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Re: Opt-out for wifi network of the Google Location Server

From: Nicholas Doty <npdoty@w3.org>
Date: Sun, 27 Nov 2011 01:42:56 -0800
Cc: Karl Dubost <karld@opera.com>, "public-privacy (W3C mailing list)" <public-privacy@w3.org>
Message-Id: <05D77AD3-D022-4793-87EE-59871953E482@w3.org>
To: Bjoern Hoehrmann <derhoermi@gmx.net>
On Nov 26, 2011, at 11:03 PM, Bjoern Hoehrmann wrote:
> * Nicholas Doty wrote:
>> I think that's not quite right. In fact, your Android device will still
>> send home the _nomap SSID and its MAC address to Google, specifically so
>> that Google can remove the MAC from its geolocation database (where it's
>> almost certainly already collected). This will make it harder to test,
>> and require us to trust that these geolocation providers will remove any
>> previously collected data, but enables retroactive opting out, which is
>> essential here.
> You simply purge information that's not kept fresh from the database. It
> doesn't really matter whether this "opt-out" takes a couple of weeks, or
> a couple of weeks, to take effect. Consider how many Windows Phone users
> come by your ranch per month to opt you out of Microsoft's database, and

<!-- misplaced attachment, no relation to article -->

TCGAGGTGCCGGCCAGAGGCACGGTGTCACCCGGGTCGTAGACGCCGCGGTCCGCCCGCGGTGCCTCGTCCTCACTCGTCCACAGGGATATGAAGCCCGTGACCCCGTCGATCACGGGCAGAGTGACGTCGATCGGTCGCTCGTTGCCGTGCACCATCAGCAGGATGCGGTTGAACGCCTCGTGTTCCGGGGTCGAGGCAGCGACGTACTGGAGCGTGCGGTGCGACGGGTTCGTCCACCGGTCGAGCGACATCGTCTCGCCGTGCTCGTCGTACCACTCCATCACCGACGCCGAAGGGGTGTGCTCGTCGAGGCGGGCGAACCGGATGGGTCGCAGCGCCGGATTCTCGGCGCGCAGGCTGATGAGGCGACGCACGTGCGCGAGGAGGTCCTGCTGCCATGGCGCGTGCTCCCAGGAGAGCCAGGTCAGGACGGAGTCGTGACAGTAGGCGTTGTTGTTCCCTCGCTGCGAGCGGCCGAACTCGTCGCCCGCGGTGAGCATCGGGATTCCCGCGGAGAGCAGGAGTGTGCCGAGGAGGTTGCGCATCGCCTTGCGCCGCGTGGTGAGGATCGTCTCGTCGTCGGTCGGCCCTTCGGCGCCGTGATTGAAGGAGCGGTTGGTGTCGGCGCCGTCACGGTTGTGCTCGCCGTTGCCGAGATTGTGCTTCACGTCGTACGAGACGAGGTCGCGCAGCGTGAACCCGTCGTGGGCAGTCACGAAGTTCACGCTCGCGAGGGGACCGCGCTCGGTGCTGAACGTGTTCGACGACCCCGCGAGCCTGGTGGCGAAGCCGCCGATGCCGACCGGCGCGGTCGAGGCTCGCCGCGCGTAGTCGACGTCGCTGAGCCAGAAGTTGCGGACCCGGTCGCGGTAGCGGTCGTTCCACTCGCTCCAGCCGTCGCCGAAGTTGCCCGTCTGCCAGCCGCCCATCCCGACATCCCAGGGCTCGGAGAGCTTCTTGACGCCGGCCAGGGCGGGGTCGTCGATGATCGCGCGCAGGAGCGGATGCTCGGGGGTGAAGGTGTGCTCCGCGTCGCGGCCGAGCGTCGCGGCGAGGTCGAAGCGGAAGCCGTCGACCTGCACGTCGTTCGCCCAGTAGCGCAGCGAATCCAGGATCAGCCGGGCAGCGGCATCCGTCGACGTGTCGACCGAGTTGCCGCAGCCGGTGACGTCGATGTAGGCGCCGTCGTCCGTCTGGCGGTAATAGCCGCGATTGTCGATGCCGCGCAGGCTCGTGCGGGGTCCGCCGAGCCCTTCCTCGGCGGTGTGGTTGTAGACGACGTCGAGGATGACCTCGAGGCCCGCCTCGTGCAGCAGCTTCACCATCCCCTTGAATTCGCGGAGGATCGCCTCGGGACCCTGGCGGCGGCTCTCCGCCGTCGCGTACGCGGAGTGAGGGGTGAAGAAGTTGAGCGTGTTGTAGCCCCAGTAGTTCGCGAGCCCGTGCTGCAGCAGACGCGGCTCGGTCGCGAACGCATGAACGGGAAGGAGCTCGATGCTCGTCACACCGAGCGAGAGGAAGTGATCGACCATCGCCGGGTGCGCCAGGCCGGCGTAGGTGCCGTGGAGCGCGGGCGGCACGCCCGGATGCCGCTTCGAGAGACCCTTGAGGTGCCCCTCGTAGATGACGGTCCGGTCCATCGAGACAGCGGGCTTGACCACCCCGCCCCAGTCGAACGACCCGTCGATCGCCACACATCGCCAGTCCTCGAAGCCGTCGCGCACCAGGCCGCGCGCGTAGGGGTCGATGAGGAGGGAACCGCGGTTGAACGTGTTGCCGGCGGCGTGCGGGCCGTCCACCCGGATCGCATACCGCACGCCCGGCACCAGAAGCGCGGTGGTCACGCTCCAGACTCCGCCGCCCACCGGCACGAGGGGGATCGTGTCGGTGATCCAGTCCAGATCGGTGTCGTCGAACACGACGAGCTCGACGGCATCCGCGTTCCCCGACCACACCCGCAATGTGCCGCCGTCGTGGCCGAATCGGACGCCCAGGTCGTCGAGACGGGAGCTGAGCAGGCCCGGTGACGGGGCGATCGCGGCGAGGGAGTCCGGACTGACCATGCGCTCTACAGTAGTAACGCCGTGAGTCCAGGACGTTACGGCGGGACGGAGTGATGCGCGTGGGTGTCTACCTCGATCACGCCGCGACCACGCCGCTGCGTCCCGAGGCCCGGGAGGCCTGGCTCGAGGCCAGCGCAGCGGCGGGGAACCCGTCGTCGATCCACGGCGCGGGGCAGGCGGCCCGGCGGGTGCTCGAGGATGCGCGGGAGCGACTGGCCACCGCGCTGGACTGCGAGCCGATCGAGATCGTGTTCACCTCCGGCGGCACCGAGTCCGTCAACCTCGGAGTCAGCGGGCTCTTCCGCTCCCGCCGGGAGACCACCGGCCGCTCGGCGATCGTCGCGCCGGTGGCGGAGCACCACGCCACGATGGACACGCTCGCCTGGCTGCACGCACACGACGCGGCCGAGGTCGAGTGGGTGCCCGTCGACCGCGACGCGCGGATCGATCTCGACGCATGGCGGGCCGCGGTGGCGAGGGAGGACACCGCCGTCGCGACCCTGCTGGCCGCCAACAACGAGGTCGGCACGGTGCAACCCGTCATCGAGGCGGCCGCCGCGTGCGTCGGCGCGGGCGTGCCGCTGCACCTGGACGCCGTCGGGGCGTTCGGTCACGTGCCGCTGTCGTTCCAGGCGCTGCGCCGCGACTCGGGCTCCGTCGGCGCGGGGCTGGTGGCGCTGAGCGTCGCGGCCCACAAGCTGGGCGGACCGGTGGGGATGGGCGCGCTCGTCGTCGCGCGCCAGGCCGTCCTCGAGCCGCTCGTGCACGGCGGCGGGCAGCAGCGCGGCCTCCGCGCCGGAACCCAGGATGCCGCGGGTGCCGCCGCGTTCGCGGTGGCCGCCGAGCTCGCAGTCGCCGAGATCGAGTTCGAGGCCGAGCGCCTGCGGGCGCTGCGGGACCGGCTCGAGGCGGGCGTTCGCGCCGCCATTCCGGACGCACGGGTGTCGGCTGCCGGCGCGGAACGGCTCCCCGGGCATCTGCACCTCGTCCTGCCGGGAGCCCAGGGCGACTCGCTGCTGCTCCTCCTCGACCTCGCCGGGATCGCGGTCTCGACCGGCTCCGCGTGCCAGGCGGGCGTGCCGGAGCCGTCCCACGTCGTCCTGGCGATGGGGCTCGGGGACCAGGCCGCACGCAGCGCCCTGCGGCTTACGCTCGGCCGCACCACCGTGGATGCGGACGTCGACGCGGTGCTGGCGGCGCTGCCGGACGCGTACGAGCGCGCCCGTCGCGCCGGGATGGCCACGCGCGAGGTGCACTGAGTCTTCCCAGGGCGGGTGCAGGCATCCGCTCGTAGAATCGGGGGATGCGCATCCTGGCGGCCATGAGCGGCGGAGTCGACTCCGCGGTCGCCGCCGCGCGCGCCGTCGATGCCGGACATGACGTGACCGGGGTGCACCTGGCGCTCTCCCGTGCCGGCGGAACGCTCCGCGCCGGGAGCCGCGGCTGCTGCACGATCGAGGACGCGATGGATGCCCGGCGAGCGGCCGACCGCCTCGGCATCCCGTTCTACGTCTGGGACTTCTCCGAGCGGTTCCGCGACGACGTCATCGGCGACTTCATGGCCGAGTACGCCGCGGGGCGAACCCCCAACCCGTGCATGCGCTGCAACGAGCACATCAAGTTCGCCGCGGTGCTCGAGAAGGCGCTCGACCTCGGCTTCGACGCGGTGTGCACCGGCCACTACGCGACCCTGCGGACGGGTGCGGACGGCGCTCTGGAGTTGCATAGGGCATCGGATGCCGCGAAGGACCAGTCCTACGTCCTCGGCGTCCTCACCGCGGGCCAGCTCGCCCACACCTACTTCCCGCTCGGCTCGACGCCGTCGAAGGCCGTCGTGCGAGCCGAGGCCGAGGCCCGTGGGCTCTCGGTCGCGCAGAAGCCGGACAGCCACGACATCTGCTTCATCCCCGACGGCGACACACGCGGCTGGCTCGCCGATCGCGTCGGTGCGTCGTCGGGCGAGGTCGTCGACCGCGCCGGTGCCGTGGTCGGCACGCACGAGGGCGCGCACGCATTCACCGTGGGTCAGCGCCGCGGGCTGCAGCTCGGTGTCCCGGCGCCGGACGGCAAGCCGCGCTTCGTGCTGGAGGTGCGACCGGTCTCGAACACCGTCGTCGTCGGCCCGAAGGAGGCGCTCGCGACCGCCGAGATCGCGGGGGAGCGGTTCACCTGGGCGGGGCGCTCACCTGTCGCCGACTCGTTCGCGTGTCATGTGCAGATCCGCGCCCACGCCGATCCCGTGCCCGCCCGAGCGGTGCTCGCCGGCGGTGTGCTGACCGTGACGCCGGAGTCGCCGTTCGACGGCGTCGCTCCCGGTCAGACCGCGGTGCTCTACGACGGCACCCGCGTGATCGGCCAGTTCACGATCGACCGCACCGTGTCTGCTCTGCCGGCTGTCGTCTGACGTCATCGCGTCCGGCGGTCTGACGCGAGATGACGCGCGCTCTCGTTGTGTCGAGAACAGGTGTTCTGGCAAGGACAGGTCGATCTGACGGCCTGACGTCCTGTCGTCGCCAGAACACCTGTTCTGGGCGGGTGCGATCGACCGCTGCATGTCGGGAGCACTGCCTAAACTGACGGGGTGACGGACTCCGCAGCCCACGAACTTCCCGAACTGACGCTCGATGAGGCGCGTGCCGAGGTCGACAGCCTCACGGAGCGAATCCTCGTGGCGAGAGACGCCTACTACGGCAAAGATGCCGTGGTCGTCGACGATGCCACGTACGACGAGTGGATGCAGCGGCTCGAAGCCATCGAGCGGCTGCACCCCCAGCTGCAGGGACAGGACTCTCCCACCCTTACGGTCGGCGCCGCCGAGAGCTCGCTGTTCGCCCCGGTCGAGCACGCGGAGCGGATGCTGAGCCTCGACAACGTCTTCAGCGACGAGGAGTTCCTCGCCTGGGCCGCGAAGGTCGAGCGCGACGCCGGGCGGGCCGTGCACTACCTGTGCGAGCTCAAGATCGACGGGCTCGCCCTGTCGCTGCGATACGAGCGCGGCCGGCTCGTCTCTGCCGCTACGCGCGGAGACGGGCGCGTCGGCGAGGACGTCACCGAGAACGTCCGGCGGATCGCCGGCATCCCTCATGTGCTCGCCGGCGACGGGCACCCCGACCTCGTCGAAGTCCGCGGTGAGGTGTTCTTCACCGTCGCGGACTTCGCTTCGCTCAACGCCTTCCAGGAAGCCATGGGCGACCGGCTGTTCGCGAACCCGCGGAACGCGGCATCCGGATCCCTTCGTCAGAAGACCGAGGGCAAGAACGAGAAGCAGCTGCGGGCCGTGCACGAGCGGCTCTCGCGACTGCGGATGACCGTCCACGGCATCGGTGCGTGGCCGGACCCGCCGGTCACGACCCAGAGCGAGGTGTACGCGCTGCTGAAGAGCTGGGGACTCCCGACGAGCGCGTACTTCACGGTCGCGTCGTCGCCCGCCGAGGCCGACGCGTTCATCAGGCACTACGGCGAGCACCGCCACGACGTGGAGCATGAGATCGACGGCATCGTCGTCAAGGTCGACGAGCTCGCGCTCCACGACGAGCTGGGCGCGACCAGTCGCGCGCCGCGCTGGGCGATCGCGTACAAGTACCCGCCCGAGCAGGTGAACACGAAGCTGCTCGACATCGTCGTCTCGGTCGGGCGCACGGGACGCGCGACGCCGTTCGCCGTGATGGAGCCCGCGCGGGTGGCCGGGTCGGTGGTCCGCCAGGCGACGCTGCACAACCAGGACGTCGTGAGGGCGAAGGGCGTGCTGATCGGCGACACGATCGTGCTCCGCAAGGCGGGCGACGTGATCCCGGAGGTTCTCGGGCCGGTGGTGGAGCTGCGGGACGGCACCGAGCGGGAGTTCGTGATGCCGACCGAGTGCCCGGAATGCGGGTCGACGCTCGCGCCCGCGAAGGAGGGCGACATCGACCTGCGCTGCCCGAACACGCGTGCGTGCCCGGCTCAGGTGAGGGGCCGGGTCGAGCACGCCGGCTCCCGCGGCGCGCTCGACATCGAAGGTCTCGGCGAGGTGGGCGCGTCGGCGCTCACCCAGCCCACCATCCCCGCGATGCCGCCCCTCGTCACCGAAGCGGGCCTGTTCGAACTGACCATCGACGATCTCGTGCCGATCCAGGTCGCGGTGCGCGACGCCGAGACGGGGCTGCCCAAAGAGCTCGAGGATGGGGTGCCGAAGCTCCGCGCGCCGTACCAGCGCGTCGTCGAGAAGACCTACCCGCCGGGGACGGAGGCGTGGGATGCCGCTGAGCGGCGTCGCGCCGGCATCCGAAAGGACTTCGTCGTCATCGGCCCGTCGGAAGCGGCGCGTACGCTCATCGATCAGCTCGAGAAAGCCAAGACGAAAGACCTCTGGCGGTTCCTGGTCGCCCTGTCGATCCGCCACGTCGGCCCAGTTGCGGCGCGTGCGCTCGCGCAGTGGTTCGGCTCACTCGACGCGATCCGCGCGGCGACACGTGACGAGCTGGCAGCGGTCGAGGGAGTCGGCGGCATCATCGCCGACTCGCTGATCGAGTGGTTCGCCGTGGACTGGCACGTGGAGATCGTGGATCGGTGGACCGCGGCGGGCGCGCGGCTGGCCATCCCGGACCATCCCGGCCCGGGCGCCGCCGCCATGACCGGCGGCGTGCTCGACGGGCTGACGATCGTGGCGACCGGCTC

> whether Microsoft should have kept your access point in the database in
> the first place, considering it's rather personally identifiying with no
> other access points nearby. Everything about your "constantly report on
> those who try to opt-out" model is wrong.

I wasn't giving you my model, but reporting on Google's [1].

I can speculate some reasons you might design a system to actively and regularly report back opt-outs. It has the advantage of allowing a user to remove their data at a particular time, rather than waiting for an unknown period of weeks. Perhaps location providers don't want to regularly purge their databases, and if they did, those users who want to opt in (Skyhook allows for manually submitting an AP's location, for example [2]) and live in a rural area might not want to opt in again every N weeks. Also, any misconfigured, non-standard or malicious client could opt my access point back in (if it sent only a MAC and not the SSID, for example), and if it did so at least once every N weeks, my access point would never be removed.

I suspect these advantages could also be achieved with a web form opt out that wouldn't then require constantly reporting back. But I don't believe consumers or regulators would be satisfied with an opt out of the form "change a setting and then hope that everyone cooperates to not report your MAC address and then it'll probably be purged at some future date".


[1] http://maps.google.com/support/bin/answer.py?hl=en&answer=1725632 particularly "How long will it take for my opt out to affect the information in Google’s location service?"
[2] http://www.skyhookwireless.com/howitworks/submit_ap.php
Received on Sunday, 27 November 2011 09:43:31 UTC

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